My developers toolbelt 2016

I cought a tweet a few days ago asking for your developers toolbelt, specifically on windows. And I gave a very short answer and mentioned I would blog about this:

So, this is a more elaborate answer to the developers toolbelt question. My default windows developer installation contains the following:

Continue reading “My developers toolbelt 2016”

Running Windows 10 Ubuntu Bash in Cmder

“Can you run Bash in Cmder?” – In the comments of my last post (install and run (Oh-my-) zsh on Bash on Ubuntu on Windows), I was asked whether it would be possible to run the Bash (or Zsh) also in Cmder. First I thought it was not possible, but then I got curious. After digging in a bit more it turned out that it IS, in fact, possible. And it’s not difficult too.

So, since I figured out how it works, I also want to show you how you can run the Windows 10 Ubuntu Bash (and/or Zsh) in Cmder.
Continue reading “Running Windows 10 Ubuntu Bash in Cmder”

How to install and run (Oh-My-) zsh on Windows

I run zsh on Windows. But why? Some time ago, when I was still using a Mac, one of my colleagues suggested to use zsh instead of bash.

Since then I switched to a Surface Book which I happily preferred over OS X mac OS and mainly use cmdr as my shell. Now the Windows 10 Anniversary update is out, and it comes with “Bash on Ubuntu on Windows“.

Now, while having bash on my fingertips again, my colleagues’ suggestion came back to my mind, and I tried to use zsh again.
Continue reading “How to install and run (Oh-My-) zsh on Windows”

I just released my first open source library

That may sound strange, but I’m indeed a little bit proud that yesterday evening I released my very first open source library: the SmartDev.ConfigurationMapper.

This is a small helper library designed to be used with ASP.NET 5 (currently still known as vNext). You pass in an instance of the new Microsoft.Framework.ConfigurationModel.IConfiguration type, and you can map the config keys to properties of your custom classes, to have strongly typed configuration types in your application.

It works both on Asp.Net50 as well as Asp.NetCore5.0 (new CoreCLR), and is one building block of a side project I started recently, because I struggled with the configuration system a bit.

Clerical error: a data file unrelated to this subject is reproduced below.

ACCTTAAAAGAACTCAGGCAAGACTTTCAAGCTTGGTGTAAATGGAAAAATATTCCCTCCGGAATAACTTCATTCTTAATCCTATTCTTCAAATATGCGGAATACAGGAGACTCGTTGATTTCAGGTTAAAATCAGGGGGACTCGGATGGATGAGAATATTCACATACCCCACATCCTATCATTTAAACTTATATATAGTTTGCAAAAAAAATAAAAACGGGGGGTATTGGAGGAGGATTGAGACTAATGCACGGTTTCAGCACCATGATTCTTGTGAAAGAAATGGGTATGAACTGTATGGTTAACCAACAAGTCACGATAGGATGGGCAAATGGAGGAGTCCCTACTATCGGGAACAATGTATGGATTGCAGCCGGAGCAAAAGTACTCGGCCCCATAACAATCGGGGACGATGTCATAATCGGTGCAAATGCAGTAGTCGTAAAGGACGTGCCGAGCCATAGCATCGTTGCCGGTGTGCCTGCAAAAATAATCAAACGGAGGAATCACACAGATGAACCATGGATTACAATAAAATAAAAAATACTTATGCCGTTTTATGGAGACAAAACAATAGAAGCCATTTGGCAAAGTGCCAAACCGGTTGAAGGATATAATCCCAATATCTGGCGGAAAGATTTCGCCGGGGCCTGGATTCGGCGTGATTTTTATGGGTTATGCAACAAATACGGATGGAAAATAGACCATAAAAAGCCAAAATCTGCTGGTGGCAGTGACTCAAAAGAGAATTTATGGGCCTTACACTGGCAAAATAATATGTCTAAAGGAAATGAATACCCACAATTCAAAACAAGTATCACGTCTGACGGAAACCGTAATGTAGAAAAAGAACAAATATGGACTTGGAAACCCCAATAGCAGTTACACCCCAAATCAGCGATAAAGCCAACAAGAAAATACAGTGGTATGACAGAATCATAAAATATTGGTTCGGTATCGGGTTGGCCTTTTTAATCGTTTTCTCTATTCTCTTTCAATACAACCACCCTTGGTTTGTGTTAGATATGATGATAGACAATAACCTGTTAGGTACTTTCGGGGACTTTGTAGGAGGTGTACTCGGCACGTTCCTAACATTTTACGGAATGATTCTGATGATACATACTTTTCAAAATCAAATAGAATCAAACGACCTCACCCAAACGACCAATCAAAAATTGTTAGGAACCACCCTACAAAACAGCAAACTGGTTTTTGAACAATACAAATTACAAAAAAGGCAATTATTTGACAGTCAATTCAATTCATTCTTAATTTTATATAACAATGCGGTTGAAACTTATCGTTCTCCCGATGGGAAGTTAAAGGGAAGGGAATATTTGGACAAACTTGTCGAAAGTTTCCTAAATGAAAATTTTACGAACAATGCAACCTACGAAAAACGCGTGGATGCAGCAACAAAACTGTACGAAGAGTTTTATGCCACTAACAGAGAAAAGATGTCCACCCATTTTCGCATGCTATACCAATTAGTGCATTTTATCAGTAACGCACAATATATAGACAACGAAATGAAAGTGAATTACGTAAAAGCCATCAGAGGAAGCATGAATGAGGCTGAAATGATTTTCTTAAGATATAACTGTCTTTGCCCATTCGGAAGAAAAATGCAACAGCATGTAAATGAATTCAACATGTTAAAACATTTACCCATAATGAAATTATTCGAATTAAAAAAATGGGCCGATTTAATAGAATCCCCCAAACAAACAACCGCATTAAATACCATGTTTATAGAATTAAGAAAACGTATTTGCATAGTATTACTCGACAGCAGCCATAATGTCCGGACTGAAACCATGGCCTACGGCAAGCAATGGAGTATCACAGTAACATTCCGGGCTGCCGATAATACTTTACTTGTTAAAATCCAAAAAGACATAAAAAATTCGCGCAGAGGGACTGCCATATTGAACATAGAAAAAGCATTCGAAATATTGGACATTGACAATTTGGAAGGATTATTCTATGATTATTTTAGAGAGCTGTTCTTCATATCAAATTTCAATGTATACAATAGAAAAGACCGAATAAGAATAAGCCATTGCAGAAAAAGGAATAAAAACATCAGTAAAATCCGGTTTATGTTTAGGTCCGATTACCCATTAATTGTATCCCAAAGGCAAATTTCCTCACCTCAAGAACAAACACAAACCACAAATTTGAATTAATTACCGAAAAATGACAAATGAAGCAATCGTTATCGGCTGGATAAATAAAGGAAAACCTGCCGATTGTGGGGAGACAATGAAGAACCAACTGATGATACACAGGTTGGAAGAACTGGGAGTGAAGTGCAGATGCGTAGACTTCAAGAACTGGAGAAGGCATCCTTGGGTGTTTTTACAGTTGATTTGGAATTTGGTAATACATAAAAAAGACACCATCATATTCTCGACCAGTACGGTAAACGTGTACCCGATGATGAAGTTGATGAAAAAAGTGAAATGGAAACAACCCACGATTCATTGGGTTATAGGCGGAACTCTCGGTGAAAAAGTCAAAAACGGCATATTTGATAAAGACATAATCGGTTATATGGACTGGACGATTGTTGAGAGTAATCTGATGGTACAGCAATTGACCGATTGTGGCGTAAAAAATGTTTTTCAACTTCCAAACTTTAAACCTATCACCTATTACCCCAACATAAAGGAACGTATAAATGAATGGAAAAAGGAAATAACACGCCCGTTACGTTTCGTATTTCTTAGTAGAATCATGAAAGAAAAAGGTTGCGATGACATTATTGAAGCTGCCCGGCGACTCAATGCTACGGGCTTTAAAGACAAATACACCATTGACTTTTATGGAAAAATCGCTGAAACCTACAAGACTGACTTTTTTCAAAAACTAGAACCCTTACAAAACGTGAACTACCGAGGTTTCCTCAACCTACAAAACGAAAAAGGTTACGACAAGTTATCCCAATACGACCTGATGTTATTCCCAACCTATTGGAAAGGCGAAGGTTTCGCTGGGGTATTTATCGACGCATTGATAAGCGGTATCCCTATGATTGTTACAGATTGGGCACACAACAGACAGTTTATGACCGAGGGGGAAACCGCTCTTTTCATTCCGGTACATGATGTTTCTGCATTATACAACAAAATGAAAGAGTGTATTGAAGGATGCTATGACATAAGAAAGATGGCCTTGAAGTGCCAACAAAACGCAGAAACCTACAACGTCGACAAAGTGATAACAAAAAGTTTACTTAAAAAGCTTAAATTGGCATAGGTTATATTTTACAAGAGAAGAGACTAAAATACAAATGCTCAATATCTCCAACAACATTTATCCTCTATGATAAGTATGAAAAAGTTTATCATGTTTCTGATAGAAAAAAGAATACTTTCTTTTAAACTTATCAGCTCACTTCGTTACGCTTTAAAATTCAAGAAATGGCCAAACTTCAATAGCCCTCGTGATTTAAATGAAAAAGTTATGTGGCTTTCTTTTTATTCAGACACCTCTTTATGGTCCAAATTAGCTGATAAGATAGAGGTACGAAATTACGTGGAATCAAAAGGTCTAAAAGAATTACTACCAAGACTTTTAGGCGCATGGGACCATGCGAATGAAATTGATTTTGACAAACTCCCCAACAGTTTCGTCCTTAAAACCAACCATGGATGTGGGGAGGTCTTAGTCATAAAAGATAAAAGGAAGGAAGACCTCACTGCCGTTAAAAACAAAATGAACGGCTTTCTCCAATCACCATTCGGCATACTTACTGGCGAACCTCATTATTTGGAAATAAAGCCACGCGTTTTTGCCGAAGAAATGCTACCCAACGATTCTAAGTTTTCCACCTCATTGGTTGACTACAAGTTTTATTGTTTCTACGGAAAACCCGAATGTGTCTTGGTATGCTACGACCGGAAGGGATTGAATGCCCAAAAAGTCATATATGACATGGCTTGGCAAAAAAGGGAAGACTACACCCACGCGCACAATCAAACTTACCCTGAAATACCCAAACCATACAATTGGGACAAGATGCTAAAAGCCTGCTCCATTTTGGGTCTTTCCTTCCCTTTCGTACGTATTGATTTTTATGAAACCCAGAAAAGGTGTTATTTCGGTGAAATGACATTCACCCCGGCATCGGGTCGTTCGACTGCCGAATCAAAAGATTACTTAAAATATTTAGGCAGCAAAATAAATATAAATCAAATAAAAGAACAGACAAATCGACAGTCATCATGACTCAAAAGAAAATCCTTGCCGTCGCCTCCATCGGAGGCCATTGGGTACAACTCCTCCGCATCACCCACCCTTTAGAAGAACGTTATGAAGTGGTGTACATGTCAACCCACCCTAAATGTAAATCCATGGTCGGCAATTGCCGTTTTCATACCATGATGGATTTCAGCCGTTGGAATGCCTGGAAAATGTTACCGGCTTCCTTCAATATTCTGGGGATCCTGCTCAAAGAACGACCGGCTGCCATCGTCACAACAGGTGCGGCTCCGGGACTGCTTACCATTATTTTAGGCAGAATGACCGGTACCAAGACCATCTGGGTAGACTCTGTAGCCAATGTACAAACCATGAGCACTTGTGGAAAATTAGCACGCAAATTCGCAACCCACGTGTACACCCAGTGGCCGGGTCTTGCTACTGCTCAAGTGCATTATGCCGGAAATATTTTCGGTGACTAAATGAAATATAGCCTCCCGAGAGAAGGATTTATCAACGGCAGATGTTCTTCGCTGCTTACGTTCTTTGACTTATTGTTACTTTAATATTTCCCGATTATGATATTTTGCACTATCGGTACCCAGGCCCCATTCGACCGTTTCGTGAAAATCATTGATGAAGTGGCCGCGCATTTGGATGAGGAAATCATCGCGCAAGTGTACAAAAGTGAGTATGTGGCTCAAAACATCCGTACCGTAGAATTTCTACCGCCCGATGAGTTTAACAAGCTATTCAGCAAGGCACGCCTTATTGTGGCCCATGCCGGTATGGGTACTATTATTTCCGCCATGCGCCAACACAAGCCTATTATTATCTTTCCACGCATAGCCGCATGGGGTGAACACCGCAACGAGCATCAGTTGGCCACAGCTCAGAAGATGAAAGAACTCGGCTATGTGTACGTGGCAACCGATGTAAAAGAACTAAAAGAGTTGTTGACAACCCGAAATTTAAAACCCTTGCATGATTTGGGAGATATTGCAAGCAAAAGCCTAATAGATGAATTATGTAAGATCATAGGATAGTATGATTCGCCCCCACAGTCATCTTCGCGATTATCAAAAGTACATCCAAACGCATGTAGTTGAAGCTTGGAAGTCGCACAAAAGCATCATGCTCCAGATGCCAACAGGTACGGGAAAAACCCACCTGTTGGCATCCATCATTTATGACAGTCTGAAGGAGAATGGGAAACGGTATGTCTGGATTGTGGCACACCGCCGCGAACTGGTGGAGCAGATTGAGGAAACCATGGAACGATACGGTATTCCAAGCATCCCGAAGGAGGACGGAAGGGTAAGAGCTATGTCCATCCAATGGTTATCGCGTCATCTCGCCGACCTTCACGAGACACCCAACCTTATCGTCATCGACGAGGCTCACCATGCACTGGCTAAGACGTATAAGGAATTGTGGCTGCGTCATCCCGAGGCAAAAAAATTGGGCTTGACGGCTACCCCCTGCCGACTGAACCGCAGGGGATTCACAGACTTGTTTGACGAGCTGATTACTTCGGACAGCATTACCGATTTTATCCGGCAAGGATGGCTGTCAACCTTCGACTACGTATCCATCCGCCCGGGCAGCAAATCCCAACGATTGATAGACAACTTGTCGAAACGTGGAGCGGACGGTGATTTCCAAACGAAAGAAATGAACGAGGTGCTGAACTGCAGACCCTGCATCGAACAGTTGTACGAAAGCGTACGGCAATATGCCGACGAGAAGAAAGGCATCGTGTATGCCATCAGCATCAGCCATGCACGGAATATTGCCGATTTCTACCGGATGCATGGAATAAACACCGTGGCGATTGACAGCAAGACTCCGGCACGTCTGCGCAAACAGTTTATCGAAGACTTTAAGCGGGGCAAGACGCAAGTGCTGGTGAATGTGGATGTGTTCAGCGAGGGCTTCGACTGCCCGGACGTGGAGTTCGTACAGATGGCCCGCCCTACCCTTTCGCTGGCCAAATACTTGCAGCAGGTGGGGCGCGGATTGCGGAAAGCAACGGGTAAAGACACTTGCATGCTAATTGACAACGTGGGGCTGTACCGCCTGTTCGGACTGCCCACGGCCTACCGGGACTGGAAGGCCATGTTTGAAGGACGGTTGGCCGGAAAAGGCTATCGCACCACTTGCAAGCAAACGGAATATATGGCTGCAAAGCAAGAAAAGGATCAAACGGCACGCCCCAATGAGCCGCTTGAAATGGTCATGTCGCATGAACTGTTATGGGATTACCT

Grab it on NuGet: http://www.nuget.org/packages/SmartDev.ConfigurationMapper, or get involved on GitHub: https://github.com/gingters/SmartDev.ConfigurationMapper!

Static site gens the 2nd: Hexo and Sandra.Snow

In my recent blog post I wrote about my experiences so far with static site gens in general. I said I was looking into Hexo before I go on with my plan B and this is what I did.

Hexo is very capable. If you really just want to a blog, then this is the way to go (imho). The main problem with Hexo is that it is a one-man-show from China and that this guy is currently in the middle of the process to release Hexo 3.0. Which is not a bad thing, but for one several plugins have not yet been updated, which makes it very hard to get things running. Then again, some plugins like the sitemap plugin that should generate a sitemap.xml do not have access to all entries for the tags and the categories. That said, I could probably write my own, but while the API is documented somehow I don’t got around configuring my WebStorm IDE correctly so that it indeed provides me with code completion on the Hexo API, which makes everything very tedious.
Continue reading “Static site gens the 2nd: Hexo and Sandra.Snow”

Ask a Ninja: Current state of static site generators

Over the course of the last weekend I tried to built a website for a side project of mine (gaming related). To broaden my horizon, and to be able to host the website cheap and fast, I wanted to use a static site generator for it.

First try: Jekyll. TL;DR: Does not work on windows.

Since Jekyll is directly supported by Github pages, and I wanted to host here, and a lot of other guys around on my Twitter timeline use Jekyll, I thought this is the way to go.
Continue reading “Ask a Ninja: Current state of static site generators”